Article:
The 4 best and worst things about credit cards

By Features CreditCards.com

Dear Opening Credits,
I'm a business major at Cal State-San Marcos. I have a question for you about credit cards. Describe the most beneficial and detrimental aspects of credit cards for consumers? Can you provide specific examples, too? -- Zoe

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Dear Zoe,
Why do I get the feeling I'm helping you write a term paper? Just in case, I've given your question enough lag time so that you must have completed it and have your grade by this point.

So here is my credit card best and worst list. To demonstrate, I'll use the example of you purchasing a new flat-screen TV for your dorm room.

The best aspects of credit cards

  • Immediate gratification. Let's say the model you want is $499, but you don't have the cash to pay for it immediately. Rather than taking the time to save for it or hitting up your parents for a loan, you can charge it and walk out of the store with the TV. All you have to do is pay the bill in a couple of months, and credit cards become a cost efficient way to get what you want, when you want it.
  • Safety and convenience. Shopping for expensive items with cash is risky. Lose your wallet and those TV funds are gone for good. Credit cards are an easy and safe way to shop. Yes, you can also use a debit card, but combine the delayed-payment option with the security and convenience of plastic, and charging can make a lot of sense. 
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  • Consumer protection. Now assume you got a bum TV from a fly-by-night store close to campus. When you return it, you find the doors shuttered. If you charged the set, you'd breathe a sigh of relief since credit card purchases are protected by consumer-friendly laws that don't apply to cash and debit. After attempting to resolve the problem with the retailer, you could appeal to your creditor, dispute the merchant's credit card charge and possibly not have to pay. 
  • Rewards. The best credit cards have rewards programs. With these products, you can earn points redeemable for travel, cash, and goods and services with each purchase. If you charge regularly and pay the balance in full each month, you can come out ahead. Keep charging correctly and you'll be flying home for the weekend with no debt and on your creditor's dime.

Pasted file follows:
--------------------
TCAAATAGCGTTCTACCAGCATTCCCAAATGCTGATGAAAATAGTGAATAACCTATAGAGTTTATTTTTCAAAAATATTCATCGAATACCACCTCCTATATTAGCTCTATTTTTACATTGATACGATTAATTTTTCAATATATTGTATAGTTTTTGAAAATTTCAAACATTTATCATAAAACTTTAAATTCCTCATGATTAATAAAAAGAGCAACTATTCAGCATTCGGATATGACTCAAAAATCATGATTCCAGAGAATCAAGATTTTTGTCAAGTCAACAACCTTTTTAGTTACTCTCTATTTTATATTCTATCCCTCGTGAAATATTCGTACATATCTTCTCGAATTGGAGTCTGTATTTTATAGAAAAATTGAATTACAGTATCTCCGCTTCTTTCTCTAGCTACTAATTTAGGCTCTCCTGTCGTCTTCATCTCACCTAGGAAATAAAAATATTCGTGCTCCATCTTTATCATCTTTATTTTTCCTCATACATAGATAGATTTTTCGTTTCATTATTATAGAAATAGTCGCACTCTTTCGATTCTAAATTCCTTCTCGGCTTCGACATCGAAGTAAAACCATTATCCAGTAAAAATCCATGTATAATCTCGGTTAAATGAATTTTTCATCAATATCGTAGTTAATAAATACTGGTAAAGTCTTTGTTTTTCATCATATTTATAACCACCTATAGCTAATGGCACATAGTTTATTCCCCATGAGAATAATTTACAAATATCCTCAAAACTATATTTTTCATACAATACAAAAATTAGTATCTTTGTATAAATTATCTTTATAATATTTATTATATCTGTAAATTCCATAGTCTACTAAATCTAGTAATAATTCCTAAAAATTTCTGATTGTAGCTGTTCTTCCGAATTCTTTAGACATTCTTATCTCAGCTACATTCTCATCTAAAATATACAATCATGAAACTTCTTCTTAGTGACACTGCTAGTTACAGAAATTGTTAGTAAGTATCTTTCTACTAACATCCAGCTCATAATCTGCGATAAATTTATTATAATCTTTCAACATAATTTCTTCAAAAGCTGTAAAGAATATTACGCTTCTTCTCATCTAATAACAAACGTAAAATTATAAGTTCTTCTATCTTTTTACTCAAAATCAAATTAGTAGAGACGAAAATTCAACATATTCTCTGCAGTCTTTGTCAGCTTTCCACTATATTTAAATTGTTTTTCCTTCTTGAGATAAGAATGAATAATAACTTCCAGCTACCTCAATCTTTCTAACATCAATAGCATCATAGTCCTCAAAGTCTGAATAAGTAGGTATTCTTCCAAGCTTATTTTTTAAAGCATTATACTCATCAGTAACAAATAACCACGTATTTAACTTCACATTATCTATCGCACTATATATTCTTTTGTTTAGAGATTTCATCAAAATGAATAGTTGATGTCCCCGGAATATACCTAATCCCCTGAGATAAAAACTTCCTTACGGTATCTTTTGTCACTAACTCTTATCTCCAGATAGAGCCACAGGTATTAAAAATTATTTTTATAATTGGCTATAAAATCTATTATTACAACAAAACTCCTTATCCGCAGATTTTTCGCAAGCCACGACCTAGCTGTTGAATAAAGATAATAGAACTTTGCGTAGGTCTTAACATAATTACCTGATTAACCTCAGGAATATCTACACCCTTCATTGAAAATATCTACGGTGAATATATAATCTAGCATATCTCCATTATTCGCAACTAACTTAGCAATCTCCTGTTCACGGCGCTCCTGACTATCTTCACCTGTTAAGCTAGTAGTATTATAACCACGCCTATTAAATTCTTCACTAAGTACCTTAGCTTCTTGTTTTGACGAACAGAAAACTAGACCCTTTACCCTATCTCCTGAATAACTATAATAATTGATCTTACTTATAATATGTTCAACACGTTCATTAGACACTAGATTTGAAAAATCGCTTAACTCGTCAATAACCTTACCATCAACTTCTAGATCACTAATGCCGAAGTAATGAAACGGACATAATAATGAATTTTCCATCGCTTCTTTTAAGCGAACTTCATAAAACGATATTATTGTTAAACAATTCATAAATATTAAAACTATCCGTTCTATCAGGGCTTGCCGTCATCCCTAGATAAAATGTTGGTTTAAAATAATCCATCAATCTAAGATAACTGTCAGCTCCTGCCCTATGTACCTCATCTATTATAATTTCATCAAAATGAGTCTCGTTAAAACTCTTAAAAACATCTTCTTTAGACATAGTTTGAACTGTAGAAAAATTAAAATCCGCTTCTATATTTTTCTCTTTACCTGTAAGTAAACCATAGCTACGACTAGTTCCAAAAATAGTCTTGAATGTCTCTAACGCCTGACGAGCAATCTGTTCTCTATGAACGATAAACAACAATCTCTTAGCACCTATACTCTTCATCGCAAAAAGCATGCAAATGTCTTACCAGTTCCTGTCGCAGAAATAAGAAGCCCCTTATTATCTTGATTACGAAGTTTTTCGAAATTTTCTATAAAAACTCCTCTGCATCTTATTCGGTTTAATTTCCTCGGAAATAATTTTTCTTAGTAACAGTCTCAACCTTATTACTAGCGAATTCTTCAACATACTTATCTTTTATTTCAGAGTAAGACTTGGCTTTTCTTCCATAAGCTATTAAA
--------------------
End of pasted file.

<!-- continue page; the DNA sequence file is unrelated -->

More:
• The worst aspects of credit cards

  • Temptation to overcharge. An open line of credit can be dangerously seductive. While you're in the store looking at TVs, you may also spot a laptop that strikes your fancy. Just having the ability to spend more than you can afford to repay makes it easy to get in over your head. Exercising impulse control is essential.
  • High interest and fees. You may plan to pay the TV off in three months, but life has a way of getting in the way of good intentions. So you make the minimum requested payments instead, and even skip a cycle or two. In that case, interest and fees would be tacked on to the balance. Soon, a bargain turns into costly debt. The only way to keep the cost of credit low is to pay balances in full and on time.
  • The high, lingering cost of mistakes. It's bad enough to be charged a $35 late fee for missing a payment, but the delinquency also winds up on your credit report. This black mark will follow you long after graduation. And guess what? Future employers and landlords aren't real keen on inconsistent payments. Cardholders must take action to keep credit reports pristine.
  • Identity theft. What can happen if your card is stolen while you're shopping for that TV? If you report the crime early, you're protected from having to pay for fraudulent charges. However, thieves who have honed their craft have a way of using the information contained on your plastic to apply for new cards in your name, thus starting an identity theft nightmare. It is of critical importance that you always know where your cards are, scan statements for anything amiss and report problems early.
  • There are plenty more positive and negative aspects of credit cards, but these are the four best and worst. Now what did your professor say? 

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